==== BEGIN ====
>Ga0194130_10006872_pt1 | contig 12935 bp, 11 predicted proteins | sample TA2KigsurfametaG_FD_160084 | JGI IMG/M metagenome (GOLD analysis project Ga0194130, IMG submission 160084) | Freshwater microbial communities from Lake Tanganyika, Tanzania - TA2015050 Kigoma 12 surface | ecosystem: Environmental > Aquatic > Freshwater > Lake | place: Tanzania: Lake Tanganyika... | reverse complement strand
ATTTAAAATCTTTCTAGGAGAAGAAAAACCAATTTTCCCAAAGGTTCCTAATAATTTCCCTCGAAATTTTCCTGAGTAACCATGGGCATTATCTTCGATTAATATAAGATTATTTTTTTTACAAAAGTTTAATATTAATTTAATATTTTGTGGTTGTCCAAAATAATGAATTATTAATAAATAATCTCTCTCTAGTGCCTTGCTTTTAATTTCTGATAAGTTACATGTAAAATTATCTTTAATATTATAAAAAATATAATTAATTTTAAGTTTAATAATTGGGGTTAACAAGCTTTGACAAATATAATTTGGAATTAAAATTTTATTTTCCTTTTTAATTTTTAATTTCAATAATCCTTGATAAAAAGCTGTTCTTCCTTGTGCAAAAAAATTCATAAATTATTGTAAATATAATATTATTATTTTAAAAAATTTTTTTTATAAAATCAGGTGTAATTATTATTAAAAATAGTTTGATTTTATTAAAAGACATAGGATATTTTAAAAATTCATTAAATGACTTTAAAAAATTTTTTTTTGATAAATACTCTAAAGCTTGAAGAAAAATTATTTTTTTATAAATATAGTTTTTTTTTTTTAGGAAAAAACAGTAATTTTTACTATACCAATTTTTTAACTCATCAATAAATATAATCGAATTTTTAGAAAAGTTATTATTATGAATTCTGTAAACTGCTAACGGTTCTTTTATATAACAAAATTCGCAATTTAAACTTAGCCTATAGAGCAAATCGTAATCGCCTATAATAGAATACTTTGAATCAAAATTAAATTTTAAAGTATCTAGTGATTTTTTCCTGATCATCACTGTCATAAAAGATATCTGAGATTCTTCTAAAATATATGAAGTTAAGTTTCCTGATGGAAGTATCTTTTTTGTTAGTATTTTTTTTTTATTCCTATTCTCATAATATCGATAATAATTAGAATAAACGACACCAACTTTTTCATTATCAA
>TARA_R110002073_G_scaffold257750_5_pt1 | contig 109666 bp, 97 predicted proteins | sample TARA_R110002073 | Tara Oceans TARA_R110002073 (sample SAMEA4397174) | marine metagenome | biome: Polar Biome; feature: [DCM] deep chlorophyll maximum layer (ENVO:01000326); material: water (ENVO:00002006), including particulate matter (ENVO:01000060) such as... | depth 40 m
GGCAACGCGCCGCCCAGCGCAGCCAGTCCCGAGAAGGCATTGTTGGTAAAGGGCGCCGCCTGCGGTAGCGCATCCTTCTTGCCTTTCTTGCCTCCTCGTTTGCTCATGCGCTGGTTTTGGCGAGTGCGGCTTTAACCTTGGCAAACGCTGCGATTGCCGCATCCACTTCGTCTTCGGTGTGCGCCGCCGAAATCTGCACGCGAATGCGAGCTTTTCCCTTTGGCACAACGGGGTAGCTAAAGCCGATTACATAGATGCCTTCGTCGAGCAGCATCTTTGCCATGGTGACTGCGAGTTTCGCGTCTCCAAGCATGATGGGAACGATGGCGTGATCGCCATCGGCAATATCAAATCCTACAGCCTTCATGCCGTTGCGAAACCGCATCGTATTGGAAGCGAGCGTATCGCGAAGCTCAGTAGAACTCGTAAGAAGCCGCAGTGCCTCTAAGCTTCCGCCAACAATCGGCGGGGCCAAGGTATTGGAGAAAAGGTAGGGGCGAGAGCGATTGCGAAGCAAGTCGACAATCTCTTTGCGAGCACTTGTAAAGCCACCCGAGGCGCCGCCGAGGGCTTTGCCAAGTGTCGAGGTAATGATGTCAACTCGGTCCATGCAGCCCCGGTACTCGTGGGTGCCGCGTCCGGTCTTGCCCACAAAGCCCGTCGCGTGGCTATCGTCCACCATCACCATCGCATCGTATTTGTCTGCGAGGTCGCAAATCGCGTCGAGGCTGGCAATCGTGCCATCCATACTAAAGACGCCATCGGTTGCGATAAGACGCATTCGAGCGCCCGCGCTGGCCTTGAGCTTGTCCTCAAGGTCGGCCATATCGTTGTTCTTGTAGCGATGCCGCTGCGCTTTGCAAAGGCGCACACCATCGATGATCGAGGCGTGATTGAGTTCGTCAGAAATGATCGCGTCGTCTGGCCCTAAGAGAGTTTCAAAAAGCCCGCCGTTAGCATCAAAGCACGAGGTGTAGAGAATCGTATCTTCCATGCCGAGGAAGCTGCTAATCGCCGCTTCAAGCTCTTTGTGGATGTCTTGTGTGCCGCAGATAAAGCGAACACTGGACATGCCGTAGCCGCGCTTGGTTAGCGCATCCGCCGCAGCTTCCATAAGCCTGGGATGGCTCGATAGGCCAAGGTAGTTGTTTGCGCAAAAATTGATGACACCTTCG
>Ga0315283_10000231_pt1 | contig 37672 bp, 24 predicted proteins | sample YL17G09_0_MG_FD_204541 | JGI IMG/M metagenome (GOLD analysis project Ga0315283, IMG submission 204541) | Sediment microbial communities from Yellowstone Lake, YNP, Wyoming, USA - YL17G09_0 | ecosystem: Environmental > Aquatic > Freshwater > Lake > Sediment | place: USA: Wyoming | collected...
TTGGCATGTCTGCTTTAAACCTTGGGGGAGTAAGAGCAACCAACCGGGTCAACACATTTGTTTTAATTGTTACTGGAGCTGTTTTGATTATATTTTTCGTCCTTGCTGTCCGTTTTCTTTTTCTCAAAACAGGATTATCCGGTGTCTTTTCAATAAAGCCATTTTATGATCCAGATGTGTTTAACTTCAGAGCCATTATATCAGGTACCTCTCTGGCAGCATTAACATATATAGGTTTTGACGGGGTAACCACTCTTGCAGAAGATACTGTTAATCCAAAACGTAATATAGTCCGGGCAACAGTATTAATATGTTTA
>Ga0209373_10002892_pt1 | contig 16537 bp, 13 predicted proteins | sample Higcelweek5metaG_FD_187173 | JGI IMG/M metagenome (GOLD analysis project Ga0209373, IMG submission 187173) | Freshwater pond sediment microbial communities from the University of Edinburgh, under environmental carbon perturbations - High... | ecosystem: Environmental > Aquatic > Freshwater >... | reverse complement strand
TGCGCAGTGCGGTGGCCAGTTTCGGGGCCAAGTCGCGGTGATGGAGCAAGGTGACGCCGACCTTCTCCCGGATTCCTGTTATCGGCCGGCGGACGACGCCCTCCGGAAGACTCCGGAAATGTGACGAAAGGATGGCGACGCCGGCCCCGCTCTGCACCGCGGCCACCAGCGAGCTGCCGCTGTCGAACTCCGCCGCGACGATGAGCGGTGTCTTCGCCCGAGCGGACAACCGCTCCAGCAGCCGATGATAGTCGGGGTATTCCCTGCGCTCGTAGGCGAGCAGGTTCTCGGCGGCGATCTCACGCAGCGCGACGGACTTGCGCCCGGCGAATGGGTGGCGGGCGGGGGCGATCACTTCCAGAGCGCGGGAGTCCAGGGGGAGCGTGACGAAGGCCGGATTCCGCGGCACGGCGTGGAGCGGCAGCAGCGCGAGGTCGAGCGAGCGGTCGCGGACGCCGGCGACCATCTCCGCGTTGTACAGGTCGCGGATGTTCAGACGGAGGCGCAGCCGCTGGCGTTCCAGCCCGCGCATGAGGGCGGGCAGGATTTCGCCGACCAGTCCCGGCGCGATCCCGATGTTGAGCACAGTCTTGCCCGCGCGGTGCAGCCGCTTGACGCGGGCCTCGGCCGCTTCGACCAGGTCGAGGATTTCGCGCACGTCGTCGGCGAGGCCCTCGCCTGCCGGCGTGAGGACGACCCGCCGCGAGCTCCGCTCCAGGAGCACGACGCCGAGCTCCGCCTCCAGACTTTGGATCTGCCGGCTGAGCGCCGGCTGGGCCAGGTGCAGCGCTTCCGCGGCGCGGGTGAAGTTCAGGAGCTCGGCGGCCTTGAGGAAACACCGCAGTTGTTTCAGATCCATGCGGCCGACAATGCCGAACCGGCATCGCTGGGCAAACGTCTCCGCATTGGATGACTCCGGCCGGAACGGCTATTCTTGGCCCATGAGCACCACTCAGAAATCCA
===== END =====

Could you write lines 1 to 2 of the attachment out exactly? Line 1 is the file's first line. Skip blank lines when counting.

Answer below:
>Ga0194130_10006872_pt1 | contig 12935 bp, 11 predicted proteins | sample TA2KigsurfametaG_FD_160084 | JGI IMG/M metagenome (GOLD analysis project Ga0194130, IMG submission 160084) | Freshwater microbial communities from Lake Tanganyika, Tanzania - TA2015050 Kigoma 12 surface | ecosystem: Environmental > Aquatic > Freshwater > Lake | place: Tanzania: Lake Tanganyika... | reverse complement strand
ATTTAAAATCTTTCTAGGAGAAGAAAAACCAATTTTCCCAAAGGTTCCTAATAATTTCCCTCGAAATTTTCCTGAGTAACCATGGGCATTATCTTCGATTAATATAAGATTATTTTTTTTACAAAAGTTTAATATTAATTTAATATTTTGTGGTTGTCCAAAATAATGAATTATTAATAAATAATCTCTCTCTAGTGCCTTGCTTTTAATTTCTGATAAGTTACATGTAAAATTATCTTTAATATTATAAAAAATATAATTAATTTTAAGTTTAATAATTGGGGTTAACAAGCTTTGACAAATATAATTTGGAATTAAAATTTTATTTTCCTTTTTAATTTTTAATTTCAATAATCCTTGATAAAAAGCTGTTCTTCCTTGTGCAAAAAAATTCATAAATTATTGTAAATATAATATTATTATTTTAAAAAATTTTTTTTATAAAATCAGGTGTAATTATTATTAAAAATAGTTTGATTTTATTAAAAGACATAGGATATTTTAAAAATTCATTAAATGACTTTAAAAAATTTTTTTTTGATAAATACTCTAAAGCTTGAAGAAAAATTATTTTTTTATAAATATAGTTTTTTTTTTTTAGGAAAAAACAGTAATTTTTACTATACCAATTTTTTAACTCATCAATAAATATAATCGAATTTTTAGAAAAGTTATTATTATGAATTCTGTAAACTGCTAACGGTTCTTTTATATAACAAAATTCGCAATTTAAACTTAGCCTATAGAGCAAATCGTAATCGCCTATAATAGAATACTTTGAATCAAAATTAAATTTTAAAGTATCTAGTGATTTTTTCCTGATCATCACTGTCATAAAAGATATCTGAGATTCTTCTAAAATATATGAAGTTAAGTTTCCTGATGGAAGTATCTTTTTTGTTAGTATTTTTTTTTTATTCCTATTCTCATAATATCGATAATAATTAGAATAAACGACACCAACTTTTTCATTATCAA